Are you looking for more meaning in your work? And are you willing to live on lower compensation than you could earn in the corporate world? Then you might consider a career with a not-for-profit organization.
Nonprofit work presents a unique set of challenges. "In the nonprofit world, you have to go deeper and connect at a human level with what people want, and what will work in their world," says Abby Falik, CEO and founder CEO of Oakland, Calif.-based Global Citizen Year, which runs bridge-year programs for new high-school graduates.
The nonprofit sector is a major employer, accounting for 11.4 million jobs or 10.3 percent of all private-sector employment, according to a 2014 report from the Bureau of Labor Statistics. For many years, the District has had a higher percentage of nonprofit employment than any state, reaching a high of 26.7 percent in 2011. Nonprofit employment can be countercyclical; during the 2007-2009 recession and its aftermath, nonprofit jobs increased while the for-profit workforce shrank.
There are diverse routes into the world of nonprofit employment, whether in health services, education, arts and culture or another field.
Sandie Preiss, vice president for advocacy and access at the Arthritis Foundation in Washington, moved to the nonprofit world after working in health policy and government relations at healthcare company Abbott Labs for 18 years. She holds degrees in government and in public administration.
"I educate policy makers about how their decisions will affect patients’ ability to get treatment in a timely manner," says Preiss, a registered lobbyist. "I really wanted to be part of the patient advocacy world. At the foundation it’s all about change, about being an entrepreneur," says Preiss. "It's about delivering information and empowering people. There are not layers and layers of decision makers, as there are in the corporate world."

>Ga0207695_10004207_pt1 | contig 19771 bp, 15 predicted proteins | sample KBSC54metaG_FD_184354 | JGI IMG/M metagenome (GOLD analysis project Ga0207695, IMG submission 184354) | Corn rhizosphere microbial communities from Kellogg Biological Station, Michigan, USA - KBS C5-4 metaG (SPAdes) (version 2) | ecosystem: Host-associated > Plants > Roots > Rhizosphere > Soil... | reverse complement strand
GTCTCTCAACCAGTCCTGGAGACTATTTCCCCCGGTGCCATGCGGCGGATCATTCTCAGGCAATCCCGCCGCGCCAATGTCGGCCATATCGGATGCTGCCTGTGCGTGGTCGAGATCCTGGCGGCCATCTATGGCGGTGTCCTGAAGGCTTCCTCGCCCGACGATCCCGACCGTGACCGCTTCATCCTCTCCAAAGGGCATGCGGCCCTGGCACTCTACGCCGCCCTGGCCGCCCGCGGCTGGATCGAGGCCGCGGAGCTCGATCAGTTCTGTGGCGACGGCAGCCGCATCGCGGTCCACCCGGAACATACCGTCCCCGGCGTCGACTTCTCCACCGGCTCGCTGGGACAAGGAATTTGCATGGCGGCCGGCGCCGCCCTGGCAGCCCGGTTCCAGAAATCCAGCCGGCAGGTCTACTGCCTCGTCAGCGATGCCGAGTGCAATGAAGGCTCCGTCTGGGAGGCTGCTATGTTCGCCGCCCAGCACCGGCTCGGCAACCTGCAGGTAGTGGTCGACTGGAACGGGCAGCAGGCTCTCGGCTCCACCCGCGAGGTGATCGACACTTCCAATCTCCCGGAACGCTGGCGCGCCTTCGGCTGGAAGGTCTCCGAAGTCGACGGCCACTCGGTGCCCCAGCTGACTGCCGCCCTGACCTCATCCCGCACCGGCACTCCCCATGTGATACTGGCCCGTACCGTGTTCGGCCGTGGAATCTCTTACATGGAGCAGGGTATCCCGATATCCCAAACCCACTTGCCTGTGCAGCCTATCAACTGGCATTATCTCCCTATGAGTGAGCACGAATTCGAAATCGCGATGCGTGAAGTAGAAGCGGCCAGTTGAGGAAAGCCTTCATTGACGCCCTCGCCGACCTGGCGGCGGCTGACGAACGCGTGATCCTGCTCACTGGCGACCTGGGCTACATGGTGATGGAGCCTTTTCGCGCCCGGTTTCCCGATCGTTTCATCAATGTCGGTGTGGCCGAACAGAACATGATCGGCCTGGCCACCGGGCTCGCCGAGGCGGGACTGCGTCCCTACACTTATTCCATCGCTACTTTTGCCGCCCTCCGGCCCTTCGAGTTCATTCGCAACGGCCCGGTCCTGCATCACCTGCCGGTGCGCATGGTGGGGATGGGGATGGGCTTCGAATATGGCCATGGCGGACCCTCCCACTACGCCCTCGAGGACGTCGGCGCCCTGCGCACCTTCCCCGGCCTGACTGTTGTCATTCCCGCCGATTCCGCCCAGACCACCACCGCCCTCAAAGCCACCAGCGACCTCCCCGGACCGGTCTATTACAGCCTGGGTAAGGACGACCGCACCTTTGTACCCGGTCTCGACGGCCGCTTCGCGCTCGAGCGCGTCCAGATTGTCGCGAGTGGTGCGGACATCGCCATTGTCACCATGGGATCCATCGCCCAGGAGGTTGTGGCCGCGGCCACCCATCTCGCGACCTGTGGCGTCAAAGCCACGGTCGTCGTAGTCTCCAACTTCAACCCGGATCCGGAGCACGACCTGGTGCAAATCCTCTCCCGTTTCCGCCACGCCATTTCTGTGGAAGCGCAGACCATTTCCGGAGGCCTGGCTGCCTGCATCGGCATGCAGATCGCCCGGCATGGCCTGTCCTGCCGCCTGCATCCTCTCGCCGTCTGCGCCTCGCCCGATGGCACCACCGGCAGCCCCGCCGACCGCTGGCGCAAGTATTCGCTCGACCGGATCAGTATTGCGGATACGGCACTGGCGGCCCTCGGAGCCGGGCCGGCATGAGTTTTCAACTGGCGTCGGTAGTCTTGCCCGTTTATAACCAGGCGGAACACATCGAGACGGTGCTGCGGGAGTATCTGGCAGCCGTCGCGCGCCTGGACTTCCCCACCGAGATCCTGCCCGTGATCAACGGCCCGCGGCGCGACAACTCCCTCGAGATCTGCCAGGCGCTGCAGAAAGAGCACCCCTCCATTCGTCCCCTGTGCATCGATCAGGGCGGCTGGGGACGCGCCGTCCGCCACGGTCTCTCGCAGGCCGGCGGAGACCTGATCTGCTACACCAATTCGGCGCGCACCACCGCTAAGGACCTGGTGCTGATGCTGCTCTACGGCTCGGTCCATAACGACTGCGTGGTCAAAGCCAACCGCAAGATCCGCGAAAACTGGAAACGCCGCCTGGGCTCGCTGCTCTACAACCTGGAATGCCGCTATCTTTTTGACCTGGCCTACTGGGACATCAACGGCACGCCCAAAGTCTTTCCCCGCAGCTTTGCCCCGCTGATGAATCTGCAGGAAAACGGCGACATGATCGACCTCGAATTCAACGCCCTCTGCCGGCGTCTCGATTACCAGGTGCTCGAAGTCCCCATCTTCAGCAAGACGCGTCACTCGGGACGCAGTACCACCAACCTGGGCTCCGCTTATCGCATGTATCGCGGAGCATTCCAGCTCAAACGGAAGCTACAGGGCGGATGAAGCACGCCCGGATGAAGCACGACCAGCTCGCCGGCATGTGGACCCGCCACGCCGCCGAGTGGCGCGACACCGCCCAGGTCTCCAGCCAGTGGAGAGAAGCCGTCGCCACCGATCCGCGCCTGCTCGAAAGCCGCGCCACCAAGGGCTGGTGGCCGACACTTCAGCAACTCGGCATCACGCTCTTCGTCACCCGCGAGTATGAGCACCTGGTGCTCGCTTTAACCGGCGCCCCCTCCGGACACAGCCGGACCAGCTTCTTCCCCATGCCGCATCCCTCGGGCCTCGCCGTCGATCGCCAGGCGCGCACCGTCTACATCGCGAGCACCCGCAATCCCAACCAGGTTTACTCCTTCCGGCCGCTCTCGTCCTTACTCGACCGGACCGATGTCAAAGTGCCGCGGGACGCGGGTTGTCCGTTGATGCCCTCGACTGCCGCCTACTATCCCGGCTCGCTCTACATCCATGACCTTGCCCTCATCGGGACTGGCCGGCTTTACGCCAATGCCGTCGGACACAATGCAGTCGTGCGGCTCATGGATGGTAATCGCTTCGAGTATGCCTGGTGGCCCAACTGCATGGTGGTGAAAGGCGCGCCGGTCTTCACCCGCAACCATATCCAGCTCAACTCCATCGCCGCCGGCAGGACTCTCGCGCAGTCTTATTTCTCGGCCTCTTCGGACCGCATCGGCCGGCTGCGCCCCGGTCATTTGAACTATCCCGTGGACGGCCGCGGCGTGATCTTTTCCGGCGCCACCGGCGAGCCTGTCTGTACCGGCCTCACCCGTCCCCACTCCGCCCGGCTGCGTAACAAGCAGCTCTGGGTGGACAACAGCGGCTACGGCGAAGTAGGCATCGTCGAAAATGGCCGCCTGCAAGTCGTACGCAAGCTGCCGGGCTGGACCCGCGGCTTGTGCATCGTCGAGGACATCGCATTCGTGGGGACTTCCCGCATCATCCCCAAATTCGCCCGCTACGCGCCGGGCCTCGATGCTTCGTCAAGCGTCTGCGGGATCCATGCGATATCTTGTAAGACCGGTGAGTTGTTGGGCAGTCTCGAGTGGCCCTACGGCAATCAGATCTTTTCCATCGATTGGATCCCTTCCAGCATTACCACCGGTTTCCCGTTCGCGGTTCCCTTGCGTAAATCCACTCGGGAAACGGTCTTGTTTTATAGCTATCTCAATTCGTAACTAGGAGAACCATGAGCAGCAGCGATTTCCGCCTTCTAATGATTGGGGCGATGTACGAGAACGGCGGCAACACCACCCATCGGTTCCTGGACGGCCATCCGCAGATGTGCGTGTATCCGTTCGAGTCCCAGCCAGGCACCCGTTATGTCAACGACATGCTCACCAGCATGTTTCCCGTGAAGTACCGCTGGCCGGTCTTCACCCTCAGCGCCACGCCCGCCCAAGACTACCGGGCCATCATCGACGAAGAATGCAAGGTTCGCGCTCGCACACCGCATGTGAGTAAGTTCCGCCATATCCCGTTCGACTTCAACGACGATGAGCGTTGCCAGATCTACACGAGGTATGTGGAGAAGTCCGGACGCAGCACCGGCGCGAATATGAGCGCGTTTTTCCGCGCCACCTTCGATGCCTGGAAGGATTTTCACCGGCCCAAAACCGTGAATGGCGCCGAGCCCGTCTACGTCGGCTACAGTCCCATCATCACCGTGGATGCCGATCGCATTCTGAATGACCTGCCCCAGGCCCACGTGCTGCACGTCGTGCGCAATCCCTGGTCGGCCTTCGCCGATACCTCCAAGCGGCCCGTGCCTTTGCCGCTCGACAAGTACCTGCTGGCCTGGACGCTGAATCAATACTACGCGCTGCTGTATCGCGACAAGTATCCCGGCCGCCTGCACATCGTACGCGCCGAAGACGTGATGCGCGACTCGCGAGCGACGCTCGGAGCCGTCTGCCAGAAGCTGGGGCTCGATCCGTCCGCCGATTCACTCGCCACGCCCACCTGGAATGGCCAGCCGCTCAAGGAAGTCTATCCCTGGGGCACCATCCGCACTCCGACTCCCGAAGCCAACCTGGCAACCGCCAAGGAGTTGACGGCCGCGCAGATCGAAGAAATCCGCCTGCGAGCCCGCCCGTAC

Falik's story is very different. "My path to get here was circuitous, from a stint as an organic farmer, to leader of bike trips, to construction forewoman in Nicaragua and then NGO manager in Brazil, and eventually to Harvard Business School," she says.
Many young professionals have an intuitive sense for building a resume with a mix of nonprofit and for-profit experience, Falik says. "Millennials see that they can work in a variety of contexts. The average tenure of these kids in jobs is so short -- there’s a sense of gathering experiences and creating your own path."
Should you considering striking out on your own as a social entrepreneur? Falik says: Not so fast.
“I discourage young people from starting new things," says Falik. "There are already so many more nonprofits than we need. It’s better to find something that works and take it where it needs to go."
Nonprofits can offer unconventional ways to make a difference. "Once we find our purpose we can all find meaningful work by creating our own jobs," says Falik.
John Rossheim (@rossheim) is a freelance journalist who writes about employment trends, careers, healthcare, technology, and travel.